Such critical analysis of gender mainstreaming has never before taken place in new EU member states (Czech Republic, Poland, Slovakia) or in border states (Ukraine). Usually gender mainstreaming is promoted as a tool for realizing gender equality politics and a tool for putting pressure on governments to undertake actions in this field, by emphasizing that it is an offficial EU policy. Gender mainstreaming itself was never analysed critically during preparations for the Beijing + 10 conference, only the politics of governments in this sphere were evaluated. Studies and publications devoted to these issues which are currently being prepared as part of projects realized using EQUAL Community Initiative funds, the European Social Fund (Czech Republic, Poland, Slovakia) and preaccession funds (Ukraine), promote gender mainstreaming without deeper reflection. There are not enough publications describing how to use this tool in practice. Two publications published by UNDP Poland: Gender Equality Politics in Practice and the reports created on the basis of this publication Gender Equality Politics. Poland 2007[4]. are a praiseworthy example.

Being aware of the contradictory reflection accompanying the evaluation of gender mainstreaming, it is worthwhile to ask the question regarding the strategic potential of this tool and the future of institutional gender equality politics. The study mentioned at the beginning of this introduction, Barbara Unmüßig’s Reflections on Gender Mainstreaming: Taking stock of a radical social-political concept ten years after the Beijing World Conference on Women [Nachdenken über Gender Mainstreaming. Bilanz einen radikalen geselleschaftspolitischen Konzepts zehn Jahre nach der Weltfrauenkonferenz in Peking], which was presented at the international congress “Femme Globale”, organised by the Heinrich Böll Foundation in September 2005 in Berlin, became a starting point for the publication which you are not holding and which was prepared as part of the project “Reflections on gender mainstreaming”. We invited experts from the Czech Republic, Poland, Slovakia, Ukraine and Germany to cooperate with us. They have analysed the realization of gender equality politics in their countries, trying to answer, among others, the question of to what extent the application of gender mainstreaming has helped in implementing actual changes in gender relations. The experts point out both achievements and failures, at the same time formulating a number of recommendations which would make it possible to take better advantage of the potential of gender equlity politics. The English language version of the publiction contains texts by Barbara Unmüβig and Claudia Neusüβ, which provide an introduction to gender mainstreaming, and four case studies written by experts from the Czech Republic, Poland, Slovakia and Ukraine. It is accompaned by publications in Czech, Polish, Slovak and Ukrainian, which are slightly restricted in scope and which contain, in addition to the two introductory texts, also the case study concerning the given country.

Claudia Neusüβ’s introductory text presents the historical development of gender mainstreaming, rughtly pointing out that the nineties were the “golden age”, when the women’s movement managed to achieve the most within the European Union, which was significantly influenced by the fact that the European Union was enlarged by “women friendly” countries – Sweden, Finland and Austria. Considering the limitations of gender mainstreaming, Neusüβ points out that it is mostly the lack of a precise definition of this concept which “makes it compatible with different ideas of equal opportunity”, which means that practically every country can choose a convenient variant which best suits the local tradition of understanding gender equality. The analysis of the situation in Germany is particularly valuable, as it includes many analogies with the situations in new member states. In both cases we are dealing with a regression in the field of gender equality politics, or rather with an offensive of conservative politics, which also uses gender mainstreaming, but as an instrument to promote pro-family policies. “Gender equality politics has ceased to be a priority for the government” – writes Neusüβ – „women’s politics has been reduced to pro-family policies and gender equality initiatives have been restricted.” Financial and human resources are being limited. We can find similar observations in Czech, Polish and Slovak analyses, whose authors unanimously state that gender equality politics was never a priority for their governments, but is now – due to the influx of EU funds – being used by conservative governments to promote solutions strengthening the traditional division of gender roles.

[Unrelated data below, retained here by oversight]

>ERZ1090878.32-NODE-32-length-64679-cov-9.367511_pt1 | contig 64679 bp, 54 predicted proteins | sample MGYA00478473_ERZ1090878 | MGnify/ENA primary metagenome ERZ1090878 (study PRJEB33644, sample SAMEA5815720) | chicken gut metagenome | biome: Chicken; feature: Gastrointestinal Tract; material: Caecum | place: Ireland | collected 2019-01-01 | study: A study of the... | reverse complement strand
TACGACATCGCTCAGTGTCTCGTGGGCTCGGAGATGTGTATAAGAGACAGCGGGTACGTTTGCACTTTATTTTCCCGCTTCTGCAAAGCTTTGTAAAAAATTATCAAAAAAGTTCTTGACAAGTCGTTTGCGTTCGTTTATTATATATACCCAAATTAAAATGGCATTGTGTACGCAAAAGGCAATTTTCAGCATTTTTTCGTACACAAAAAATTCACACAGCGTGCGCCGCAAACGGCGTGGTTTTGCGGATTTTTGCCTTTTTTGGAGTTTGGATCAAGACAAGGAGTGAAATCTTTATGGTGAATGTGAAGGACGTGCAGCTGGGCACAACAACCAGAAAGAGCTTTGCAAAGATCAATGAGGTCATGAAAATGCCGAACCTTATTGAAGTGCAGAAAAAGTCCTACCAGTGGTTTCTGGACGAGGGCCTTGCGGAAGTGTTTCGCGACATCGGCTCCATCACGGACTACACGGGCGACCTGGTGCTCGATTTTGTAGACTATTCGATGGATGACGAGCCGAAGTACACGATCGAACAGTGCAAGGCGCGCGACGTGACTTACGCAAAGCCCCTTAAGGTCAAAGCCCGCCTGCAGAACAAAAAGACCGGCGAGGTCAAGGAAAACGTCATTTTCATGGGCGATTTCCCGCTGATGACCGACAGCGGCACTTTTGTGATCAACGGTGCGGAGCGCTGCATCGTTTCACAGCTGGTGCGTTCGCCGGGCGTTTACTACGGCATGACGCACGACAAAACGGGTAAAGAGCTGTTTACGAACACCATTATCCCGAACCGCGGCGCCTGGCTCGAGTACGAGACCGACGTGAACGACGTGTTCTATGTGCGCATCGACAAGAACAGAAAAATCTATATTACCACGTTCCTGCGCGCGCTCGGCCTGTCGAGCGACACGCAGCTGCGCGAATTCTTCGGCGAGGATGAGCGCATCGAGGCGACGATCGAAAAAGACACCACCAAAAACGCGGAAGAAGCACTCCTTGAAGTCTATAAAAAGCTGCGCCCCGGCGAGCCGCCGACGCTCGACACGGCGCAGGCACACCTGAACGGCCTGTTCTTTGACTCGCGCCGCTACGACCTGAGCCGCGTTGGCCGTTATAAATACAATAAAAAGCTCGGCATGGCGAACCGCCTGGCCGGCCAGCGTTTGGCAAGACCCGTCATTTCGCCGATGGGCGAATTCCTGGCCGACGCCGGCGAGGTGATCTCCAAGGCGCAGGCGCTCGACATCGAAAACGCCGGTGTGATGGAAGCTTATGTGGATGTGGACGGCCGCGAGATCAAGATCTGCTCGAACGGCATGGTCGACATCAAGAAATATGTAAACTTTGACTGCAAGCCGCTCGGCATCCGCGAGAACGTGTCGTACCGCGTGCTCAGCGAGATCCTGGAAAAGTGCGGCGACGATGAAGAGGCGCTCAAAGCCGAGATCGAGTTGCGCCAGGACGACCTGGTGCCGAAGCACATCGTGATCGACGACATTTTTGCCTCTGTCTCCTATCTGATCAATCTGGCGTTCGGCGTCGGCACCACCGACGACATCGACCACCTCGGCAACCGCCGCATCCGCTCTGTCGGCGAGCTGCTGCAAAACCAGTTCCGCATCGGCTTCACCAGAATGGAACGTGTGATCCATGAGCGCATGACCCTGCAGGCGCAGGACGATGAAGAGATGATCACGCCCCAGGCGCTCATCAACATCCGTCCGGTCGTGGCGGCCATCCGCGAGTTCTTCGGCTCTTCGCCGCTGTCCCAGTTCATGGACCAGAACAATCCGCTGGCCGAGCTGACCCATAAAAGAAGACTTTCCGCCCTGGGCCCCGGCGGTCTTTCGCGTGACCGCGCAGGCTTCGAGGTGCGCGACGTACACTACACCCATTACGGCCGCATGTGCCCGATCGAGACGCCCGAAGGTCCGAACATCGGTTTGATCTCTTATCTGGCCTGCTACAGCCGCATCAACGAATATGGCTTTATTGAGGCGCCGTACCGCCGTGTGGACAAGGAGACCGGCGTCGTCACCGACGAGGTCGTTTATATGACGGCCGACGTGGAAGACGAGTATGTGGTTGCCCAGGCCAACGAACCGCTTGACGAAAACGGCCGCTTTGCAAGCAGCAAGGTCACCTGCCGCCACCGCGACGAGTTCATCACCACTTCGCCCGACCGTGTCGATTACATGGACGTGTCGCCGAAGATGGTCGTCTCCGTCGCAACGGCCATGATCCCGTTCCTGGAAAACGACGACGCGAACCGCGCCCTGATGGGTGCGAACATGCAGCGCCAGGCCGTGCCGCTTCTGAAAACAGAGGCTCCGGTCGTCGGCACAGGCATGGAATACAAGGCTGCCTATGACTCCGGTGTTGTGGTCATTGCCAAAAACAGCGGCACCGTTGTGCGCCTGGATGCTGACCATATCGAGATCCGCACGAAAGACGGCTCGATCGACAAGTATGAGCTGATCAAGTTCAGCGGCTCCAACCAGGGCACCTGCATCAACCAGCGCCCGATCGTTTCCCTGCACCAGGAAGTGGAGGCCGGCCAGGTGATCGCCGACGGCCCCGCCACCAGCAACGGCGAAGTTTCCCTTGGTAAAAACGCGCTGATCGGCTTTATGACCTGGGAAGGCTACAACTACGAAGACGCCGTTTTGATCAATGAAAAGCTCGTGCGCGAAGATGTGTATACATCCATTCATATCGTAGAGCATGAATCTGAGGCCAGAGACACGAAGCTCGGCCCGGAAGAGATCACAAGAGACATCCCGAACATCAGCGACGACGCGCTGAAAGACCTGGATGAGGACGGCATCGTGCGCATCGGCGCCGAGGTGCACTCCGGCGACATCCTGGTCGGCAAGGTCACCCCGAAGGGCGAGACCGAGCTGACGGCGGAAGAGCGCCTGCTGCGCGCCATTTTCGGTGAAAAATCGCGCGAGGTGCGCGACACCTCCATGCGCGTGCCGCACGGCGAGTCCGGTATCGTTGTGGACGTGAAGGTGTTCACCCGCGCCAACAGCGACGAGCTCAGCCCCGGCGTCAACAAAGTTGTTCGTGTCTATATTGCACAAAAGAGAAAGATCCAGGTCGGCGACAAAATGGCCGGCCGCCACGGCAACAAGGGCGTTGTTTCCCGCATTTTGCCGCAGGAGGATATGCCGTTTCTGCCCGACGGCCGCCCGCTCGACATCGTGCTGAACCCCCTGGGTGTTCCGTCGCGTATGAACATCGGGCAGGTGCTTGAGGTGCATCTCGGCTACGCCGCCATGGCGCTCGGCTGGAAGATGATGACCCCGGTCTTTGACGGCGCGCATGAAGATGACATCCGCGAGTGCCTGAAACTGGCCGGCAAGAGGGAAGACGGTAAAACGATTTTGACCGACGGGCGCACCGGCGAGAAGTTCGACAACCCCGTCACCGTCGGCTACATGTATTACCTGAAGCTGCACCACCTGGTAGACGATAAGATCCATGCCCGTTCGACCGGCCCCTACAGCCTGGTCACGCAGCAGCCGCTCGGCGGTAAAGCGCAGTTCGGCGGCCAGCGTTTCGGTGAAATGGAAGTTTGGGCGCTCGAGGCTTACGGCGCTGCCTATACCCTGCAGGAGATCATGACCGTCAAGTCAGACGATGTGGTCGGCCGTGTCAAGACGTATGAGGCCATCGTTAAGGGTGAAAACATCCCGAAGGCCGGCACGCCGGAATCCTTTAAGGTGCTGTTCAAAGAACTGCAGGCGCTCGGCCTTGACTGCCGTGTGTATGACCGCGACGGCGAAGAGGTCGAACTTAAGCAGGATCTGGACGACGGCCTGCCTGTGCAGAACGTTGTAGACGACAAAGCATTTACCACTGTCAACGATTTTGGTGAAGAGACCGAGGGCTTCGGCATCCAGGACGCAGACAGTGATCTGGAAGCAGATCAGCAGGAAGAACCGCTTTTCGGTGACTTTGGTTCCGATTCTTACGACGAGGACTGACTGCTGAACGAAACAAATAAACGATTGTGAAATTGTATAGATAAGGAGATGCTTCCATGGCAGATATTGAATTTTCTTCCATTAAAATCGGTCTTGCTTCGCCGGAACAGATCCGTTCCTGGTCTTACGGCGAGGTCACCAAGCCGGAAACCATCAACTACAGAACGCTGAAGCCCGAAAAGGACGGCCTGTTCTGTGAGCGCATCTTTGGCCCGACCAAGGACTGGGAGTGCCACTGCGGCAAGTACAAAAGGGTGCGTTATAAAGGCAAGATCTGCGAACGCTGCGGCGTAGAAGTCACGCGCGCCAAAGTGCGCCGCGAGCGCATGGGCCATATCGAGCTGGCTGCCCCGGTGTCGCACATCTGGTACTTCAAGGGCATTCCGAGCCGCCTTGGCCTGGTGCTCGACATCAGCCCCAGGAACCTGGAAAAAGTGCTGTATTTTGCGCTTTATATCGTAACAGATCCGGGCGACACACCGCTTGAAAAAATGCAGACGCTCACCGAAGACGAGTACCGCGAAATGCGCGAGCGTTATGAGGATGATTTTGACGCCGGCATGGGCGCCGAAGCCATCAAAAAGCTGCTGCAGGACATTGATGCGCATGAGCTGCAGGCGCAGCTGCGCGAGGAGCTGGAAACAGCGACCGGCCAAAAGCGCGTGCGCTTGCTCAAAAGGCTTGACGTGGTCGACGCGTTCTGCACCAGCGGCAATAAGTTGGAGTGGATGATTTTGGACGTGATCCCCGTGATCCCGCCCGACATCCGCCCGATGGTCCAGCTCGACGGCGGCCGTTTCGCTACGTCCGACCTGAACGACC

For this reason we need to ask questions about strategies for defending gender equalilty politics from being abused by neoconservatve governments to promote ideas which contradict its basic concepts. It is difficult to treat gender mainstreaming as a miracle cure which would enable the achievement of gender equality in practice, but surely this concept can still play an important role as a complementary strategy. However, in order for that to happen the issue of gender equality needs to be repoliticised and – as Neusüβ points out – the current “deadlock” in gender equality politics needs to be broken by forming new alliances and initiating new activities by female and – very importantly! – male representatives of the world of science, politics, the civil society. At the same time, we should become aware of the fact that gender equality politics and its main tool - gender mainstreaming – should be a long-term process of transforming national politics.


Agnieszka Rochon, director of the Represenation of the Heinrich Böll Foundation in Poland

Agnieszka Grzybek, coordinator of the regional program “Gender democracy/Women’s Politics”


[1] Barbara Unmüβig, Nachdenken über Gender Mainstreaming. Bilanz einen radikalen geselleschaftspolitischen Konzepts zehn Jahre nach der Weltfrauenkonferenz in Peking, HBS concept paper, 2005.

[2] Olena Hankivsky, Gender vs. Diversity Mainstreaming: A Preliminary Examination of the Role and Transformative Potential of Feminist Theory, [in:] “Canadian Journal of Political Science”, 2005, 4 (38), p. 977-1001, 2005.

[3] Teresa Rees, Gender Mainstreaming: Misappropriated and Misunderstood?, 2002.

[4] See: Polityka równości płci w praktyce [Gender Equality Politics in Practice], UNDP, Warsaw 2006 oraz Polityka równości płci. Polska 2007. [Gender Equality Politics. Poland 2007.] Report, UNDP, Warsaw 2007.

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Table of contents

Agnieszka Grzybek, Agnieszka Rochon
Gender Mainstreaming. How to Use Its Potential Effectively?  5

Barbara Unmüßig
1. Gender Mainstreaming – Possibilities and Limits of a Radical Social Concept 13

Claudia Neusüß
2. The Strategy of Gender Mainstreaming in the EU and Germany – Two Steps Forward and One Back? 27

Martina Kampichler, Katerina Machovcova
3. Gender Mainstreaming in the Czech Republic: a Critical Perspective  61

Ewa Rutkowska
4. Gender Mainstreaming in Poland – A Case Study 87

Olga Pietruchová, Paula Jójárt
5. Gender Mainstreaming in Slovakia: Rather Down than Top 121

About the Authors  151

About the Heinrich Böll Foundation Regional Office Warsaw  155